Photos and styling by Angelina Marie, Short Eared Dog Photography
Soul food, Tremaine Brown says, is best described as “culinary artistry meets survival.” The owner of Shi Lee’s Barbecue and Soul Food Cafe describes these popular dishes as being a “MacGyvered” method of cooking, which dates back to slavery. When it came to food preparation, the harsh realities of American slavery required invention and creativity. Slaves had to survive on anything and everything they had available.
“That’s the essence of soul food,” Brown says on a chilly Wednesday. “You use what you have. You make it work.”
In those days, plantation owners kept the best cuts of beef or pork for themselves and their families, then tossed the leftovers to their slaves. Black families learned to feed themselves using animal parts the rest of society considered “trash,” including pigs’ feet, intestines, cow heads and tails.
Outside the plantation, these parts had almost no value and were usually thrown out. On the plantation, they were how slaves survived.
“They had to learn to use them, to the best of their ability,” Brown says.
By improvising, he explains, Black families found a way not just to survive on the unwanted parts of a cow or pig, but to make the food delicious. Survival food turned into comfort food, and these family recipes—passed along from freed slaves to their descendants, generation after generation—eventually found their way into the mainstream of Southern culture.
Brown says the path of soul food into the mainstream has parallels within other ethnicities and nationalities. “If you had a poor upbringing and were Irish or Italian, there were meager dishes that were for the working man to afford,” he says. For instance, both shepherd’s pie and pizza, respectively, were considered peasant food in those cultures. “But with that culinary-artistry-plus-survival, your mom would turn it into one of your favorite dishes.”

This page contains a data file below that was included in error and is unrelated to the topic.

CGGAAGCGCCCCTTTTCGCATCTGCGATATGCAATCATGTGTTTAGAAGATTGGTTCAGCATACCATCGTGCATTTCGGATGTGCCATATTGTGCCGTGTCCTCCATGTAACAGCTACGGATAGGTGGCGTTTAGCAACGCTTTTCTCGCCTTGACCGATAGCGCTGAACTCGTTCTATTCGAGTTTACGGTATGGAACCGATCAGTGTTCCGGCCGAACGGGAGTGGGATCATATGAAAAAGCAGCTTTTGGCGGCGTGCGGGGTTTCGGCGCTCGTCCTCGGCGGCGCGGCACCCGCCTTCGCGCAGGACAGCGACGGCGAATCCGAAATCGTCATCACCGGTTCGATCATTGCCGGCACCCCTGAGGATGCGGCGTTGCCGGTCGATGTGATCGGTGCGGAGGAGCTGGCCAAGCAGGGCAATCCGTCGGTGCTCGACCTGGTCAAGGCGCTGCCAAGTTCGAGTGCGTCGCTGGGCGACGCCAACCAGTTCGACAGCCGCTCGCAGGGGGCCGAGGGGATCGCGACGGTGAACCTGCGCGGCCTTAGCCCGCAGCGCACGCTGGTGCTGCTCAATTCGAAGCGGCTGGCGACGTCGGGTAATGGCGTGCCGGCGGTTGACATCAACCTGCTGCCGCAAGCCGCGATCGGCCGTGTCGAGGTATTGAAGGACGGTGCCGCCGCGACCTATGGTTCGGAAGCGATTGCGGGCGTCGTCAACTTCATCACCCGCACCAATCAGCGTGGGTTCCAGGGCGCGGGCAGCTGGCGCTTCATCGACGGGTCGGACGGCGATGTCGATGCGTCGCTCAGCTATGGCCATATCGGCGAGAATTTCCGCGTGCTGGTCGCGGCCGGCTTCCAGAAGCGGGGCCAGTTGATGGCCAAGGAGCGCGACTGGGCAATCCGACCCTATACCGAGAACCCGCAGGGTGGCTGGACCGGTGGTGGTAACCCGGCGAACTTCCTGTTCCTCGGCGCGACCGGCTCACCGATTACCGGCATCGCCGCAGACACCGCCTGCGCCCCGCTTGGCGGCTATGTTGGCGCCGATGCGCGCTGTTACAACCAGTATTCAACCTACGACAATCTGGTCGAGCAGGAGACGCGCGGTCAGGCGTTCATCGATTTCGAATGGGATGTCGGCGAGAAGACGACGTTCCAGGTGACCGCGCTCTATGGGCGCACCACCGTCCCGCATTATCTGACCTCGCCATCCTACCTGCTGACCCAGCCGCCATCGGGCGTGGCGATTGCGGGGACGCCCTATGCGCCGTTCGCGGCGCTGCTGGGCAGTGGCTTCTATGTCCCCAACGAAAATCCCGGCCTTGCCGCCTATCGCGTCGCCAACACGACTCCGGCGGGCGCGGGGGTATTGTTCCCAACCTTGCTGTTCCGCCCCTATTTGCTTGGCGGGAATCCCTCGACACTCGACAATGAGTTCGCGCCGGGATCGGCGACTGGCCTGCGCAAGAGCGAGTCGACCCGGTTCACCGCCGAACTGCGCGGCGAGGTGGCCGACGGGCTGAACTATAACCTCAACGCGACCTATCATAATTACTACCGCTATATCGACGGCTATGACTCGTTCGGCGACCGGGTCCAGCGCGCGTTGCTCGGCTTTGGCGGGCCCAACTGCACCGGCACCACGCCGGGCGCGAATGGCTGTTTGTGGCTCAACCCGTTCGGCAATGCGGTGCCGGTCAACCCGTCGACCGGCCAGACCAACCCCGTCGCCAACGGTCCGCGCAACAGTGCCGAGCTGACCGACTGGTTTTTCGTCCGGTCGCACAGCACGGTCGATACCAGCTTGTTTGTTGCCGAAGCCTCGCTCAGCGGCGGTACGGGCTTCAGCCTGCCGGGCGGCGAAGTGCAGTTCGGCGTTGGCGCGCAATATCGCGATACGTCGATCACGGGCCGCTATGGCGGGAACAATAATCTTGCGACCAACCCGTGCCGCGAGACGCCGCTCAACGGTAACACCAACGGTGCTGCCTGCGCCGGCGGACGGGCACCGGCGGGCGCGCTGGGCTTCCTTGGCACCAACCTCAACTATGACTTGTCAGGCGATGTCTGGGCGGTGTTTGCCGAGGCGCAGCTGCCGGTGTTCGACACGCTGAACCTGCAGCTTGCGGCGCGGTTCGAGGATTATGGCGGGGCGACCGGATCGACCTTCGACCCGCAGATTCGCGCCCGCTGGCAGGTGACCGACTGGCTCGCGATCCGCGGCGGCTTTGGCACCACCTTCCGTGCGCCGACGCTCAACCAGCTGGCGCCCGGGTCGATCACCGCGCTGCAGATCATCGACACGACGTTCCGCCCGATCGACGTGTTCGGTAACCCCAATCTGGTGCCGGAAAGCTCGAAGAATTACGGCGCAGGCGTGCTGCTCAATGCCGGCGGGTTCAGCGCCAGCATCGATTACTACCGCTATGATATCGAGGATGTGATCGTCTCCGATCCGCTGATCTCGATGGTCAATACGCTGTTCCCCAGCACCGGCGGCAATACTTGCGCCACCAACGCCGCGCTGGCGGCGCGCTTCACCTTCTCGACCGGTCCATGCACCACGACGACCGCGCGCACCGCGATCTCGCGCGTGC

Traditional soul food, Brown says, is just comfort food. “It takes you back home. It was the food that we were raised on and that we could afford. It never tasted like trash to me.”
African Americans began to embrace their heritage midway through the 20th century, and the Civil Rights movement helped soul food emerge from home kitchens into restaurants and cookbooks. “A lot of what folks used to cringe at are now mainstays,” Brown says.
Oxtails are one of those soul food mainstays. “Oxtails were one of the items I grew up with, along with neck bones, smothered chicken, smothered catfish,” says Delvin Wilson, owner of Delvin’s Restaurant & Catering. His mother, Mary, was a talented home cook. “That’s how I got drawn into cooking.”
Raised in Houston, Wilson first learned to cook many of his favorite dishes at home before he entered the fine dining world. That career eventually brought him to Amarillo. After executive chef stints at the Amarillo Country Club and Park Central, Wilson opened his restaurant on N. Hughes Street, in the middle of the North Heights. It has since become one of the most popular and well-reviewed restaurants in town.
For this issue, Wilson shares his recipe for oxtails, a soul food staple he sells on special every Thursday. These cattle tails were once relatively unwanted—or, at least, inexpensive to buy—but have since taken on pricing that reflects their popularity. “You can’t get any more traditional than oxtail,” Wilson says of the dish’s role in Black culture. “To be called a comfort food or soul food restaurant, you’ve got to have some traditional items that you grew up on.”